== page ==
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10.12973/ijem.9.2.387
Pages: 387-396
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520
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Validation of the Adolescent Social Identity Measure: Adolescents’ Perception of Themselves in a Social Context

adolescents confirmatory factor analysis social identity validation

Annemaree Carroll , Julie M. Bower , Jenny Povey , Sandy Muspratt , Holly Chen


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Social identity is an important social determinant of student outcomes such as mental health and well-being. Currently, no validated social identity measures exist for adolescents in secondary school settings. A new ‘Adolescent Social Identity’ measure was developed by adapting two social identity dimensions from a validated reputation enhancement scale. The Social Identity Measure comprises two scales of 10 items each to measure how adolescents think their peers view them (e.g., reputational status) in terms of their conforming and nonconforming behaviour (Self-perception of Public Self) and how adolescents would ideally like to be viewed (Ideal Public Self) by peers. Exploratory and confirmatory factor analyses were conducted along with assessments of reliability, validity, and measurement invariance. Conforming and Nonconforming subscales for both scales were shown to be reliable, valid, and invariant across age and gender groupings. There were significant but small differences in the latent means for gender.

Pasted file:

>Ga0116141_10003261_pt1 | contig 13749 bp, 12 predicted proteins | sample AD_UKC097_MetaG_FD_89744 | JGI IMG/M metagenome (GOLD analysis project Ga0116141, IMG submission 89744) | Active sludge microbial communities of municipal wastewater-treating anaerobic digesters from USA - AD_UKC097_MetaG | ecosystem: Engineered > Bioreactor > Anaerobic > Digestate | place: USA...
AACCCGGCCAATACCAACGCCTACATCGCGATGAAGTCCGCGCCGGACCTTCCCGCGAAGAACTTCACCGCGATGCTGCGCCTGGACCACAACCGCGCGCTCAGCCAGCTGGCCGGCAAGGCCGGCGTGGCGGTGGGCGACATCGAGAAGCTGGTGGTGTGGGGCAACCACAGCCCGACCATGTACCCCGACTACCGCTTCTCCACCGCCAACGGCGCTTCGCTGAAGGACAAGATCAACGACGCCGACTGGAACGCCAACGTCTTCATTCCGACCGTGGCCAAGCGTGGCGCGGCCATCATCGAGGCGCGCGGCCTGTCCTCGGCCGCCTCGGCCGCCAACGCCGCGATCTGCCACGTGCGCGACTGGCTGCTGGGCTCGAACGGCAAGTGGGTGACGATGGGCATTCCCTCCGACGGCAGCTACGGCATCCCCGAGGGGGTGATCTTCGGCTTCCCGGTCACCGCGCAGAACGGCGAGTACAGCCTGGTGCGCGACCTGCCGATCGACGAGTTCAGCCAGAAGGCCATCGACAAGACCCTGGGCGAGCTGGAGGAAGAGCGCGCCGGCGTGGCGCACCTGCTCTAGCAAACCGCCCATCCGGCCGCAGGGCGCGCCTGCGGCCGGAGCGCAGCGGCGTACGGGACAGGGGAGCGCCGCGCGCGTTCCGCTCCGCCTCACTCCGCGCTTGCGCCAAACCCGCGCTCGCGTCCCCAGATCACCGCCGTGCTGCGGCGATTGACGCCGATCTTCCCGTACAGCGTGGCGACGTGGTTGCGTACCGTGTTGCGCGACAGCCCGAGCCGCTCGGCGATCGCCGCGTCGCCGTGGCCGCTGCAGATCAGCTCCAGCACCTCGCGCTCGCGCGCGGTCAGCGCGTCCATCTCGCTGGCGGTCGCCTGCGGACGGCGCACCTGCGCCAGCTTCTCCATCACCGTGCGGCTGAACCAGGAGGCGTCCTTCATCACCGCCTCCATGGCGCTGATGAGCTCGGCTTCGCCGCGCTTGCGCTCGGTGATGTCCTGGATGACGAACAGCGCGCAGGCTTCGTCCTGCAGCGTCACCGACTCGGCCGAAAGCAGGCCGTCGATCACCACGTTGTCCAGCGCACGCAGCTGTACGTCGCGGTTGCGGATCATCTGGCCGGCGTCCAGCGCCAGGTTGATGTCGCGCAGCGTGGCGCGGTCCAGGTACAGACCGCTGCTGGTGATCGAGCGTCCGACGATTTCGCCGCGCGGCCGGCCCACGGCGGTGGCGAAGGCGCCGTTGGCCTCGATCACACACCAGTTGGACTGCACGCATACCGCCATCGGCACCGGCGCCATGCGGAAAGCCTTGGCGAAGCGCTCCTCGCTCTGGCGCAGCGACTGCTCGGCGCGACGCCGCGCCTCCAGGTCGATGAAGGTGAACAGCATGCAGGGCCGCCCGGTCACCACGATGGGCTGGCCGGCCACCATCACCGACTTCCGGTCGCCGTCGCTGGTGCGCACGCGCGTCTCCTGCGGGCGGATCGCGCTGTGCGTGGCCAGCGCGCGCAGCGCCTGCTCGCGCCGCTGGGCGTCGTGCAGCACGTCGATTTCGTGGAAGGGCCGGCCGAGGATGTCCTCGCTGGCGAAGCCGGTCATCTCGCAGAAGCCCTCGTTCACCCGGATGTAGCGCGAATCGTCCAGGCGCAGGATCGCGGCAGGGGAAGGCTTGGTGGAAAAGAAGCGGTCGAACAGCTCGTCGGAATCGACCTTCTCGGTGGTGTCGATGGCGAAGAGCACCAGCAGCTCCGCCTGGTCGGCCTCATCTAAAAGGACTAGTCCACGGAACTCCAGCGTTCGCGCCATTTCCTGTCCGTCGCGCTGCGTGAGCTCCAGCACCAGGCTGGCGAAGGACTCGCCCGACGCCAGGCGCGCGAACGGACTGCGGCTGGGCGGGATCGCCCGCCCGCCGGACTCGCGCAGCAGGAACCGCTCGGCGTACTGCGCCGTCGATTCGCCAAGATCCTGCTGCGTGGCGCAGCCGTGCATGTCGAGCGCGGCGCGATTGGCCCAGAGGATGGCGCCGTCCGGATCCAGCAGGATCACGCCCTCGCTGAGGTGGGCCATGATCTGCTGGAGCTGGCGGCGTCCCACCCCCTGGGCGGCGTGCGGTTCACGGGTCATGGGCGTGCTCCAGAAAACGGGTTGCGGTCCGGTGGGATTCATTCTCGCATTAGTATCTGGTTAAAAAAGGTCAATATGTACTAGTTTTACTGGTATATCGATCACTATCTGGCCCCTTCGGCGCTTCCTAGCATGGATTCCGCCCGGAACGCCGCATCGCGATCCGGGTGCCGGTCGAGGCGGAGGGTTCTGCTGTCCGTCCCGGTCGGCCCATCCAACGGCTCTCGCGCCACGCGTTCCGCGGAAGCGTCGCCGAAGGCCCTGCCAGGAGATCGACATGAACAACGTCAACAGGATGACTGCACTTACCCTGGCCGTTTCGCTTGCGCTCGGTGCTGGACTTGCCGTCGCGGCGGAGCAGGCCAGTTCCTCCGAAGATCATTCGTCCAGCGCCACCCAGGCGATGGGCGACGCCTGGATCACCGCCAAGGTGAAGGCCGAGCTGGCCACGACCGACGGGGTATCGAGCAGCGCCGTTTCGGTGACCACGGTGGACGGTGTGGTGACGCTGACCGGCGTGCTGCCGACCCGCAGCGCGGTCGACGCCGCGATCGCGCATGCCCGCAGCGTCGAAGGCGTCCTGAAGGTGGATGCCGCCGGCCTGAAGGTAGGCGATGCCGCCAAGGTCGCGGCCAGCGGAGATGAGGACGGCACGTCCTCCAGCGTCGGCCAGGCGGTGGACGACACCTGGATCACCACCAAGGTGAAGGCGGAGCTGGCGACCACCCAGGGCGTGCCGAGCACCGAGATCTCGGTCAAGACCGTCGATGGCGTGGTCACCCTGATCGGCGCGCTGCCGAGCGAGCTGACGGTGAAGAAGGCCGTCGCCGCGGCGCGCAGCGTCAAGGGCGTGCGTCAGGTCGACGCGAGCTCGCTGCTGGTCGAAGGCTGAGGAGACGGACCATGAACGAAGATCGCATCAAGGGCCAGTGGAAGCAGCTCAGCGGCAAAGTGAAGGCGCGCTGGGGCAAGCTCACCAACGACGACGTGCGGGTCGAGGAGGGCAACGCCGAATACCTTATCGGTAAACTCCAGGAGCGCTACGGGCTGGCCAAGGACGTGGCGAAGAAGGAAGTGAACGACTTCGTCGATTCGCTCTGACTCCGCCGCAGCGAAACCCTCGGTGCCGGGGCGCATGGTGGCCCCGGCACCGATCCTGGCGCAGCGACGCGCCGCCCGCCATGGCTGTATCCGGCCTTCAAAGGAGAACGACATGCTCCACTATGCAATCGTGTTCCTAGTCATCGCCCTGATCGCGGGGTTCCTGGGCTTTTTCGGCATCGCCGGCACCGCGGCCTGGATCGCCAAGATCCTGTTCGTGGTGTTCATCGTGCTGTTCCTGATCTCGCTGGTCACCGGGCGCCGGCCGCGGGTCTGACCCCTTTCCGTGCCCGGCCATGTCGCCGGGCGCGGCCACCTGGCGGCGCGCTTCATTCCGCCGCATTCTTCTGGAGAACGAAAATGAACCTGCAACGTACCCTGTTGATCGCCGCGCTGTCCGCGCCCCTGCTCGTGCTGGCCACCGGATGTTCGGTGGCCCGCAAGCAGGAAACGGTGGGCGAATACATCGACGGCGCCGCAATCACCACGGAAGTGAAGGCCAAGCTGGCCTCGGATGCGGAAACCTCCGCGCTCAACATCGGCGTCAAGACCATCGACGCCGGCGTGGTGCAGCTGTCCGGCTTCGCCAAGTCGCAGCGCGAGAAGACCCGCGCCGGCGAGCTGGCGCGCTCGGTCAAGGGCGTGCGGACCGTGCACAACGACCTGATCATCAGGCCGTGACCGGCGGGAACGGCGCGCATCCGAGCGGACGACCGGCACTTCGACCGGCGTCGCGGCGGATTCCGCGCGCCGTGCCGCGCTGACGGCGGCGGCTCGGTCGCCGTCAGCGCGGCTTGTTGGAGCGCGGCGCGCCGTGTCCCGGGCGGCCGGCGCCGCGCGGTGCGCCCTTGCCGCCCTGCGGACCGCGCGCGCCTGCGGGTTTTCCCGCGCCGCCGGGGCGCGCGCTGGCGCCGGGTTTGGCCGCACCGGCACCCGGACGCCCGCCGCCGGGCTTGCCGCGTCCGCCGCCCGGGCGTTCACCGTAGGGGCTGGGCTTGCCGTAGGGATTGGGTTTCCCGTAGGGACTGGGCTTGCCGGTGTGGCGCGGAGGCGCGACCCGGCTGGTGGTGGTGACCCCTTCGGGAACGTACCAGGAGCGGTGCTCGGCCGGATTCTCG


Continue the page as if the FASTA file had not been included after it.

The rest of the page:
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10.12973/ijem.9.3.551
Pages: 551-565
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The role of artificial intelligence (AI) in education remains incompletely understood, demanding further evaluation and the creation of robust assessment tools. Despite previous attempts to measure AI's impact in education, existing studies have limitations. This research aimed to develop and validate an assessment instrument for gauging AI effects in higher education. Employing various analytical methods, including Exploratory Factor Analysis, Confirmatory Factor Analysis, and Rasch Analysis, the initial 70-item instrument covered seven constructs. Administered to 635 students at Nueva Ecija University of Science and Technology – Gabaldon campus, content validity was assessed using the Lawshe method. After eliminating 19 items through EFA and CFA, Rasch analysis confirmed the construct validity and led to the removal of three more items. The final 48-item instrument, categorized into learning experiences, academic performance, career guidance, motivation, self-reliance, social interactions, and AI dependency, emerged as a valid and reliable tool for assessing AI's impact on higher education, especially among college students.

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10.12973/ijem.10.2.997
Pages: 197-211
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73
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212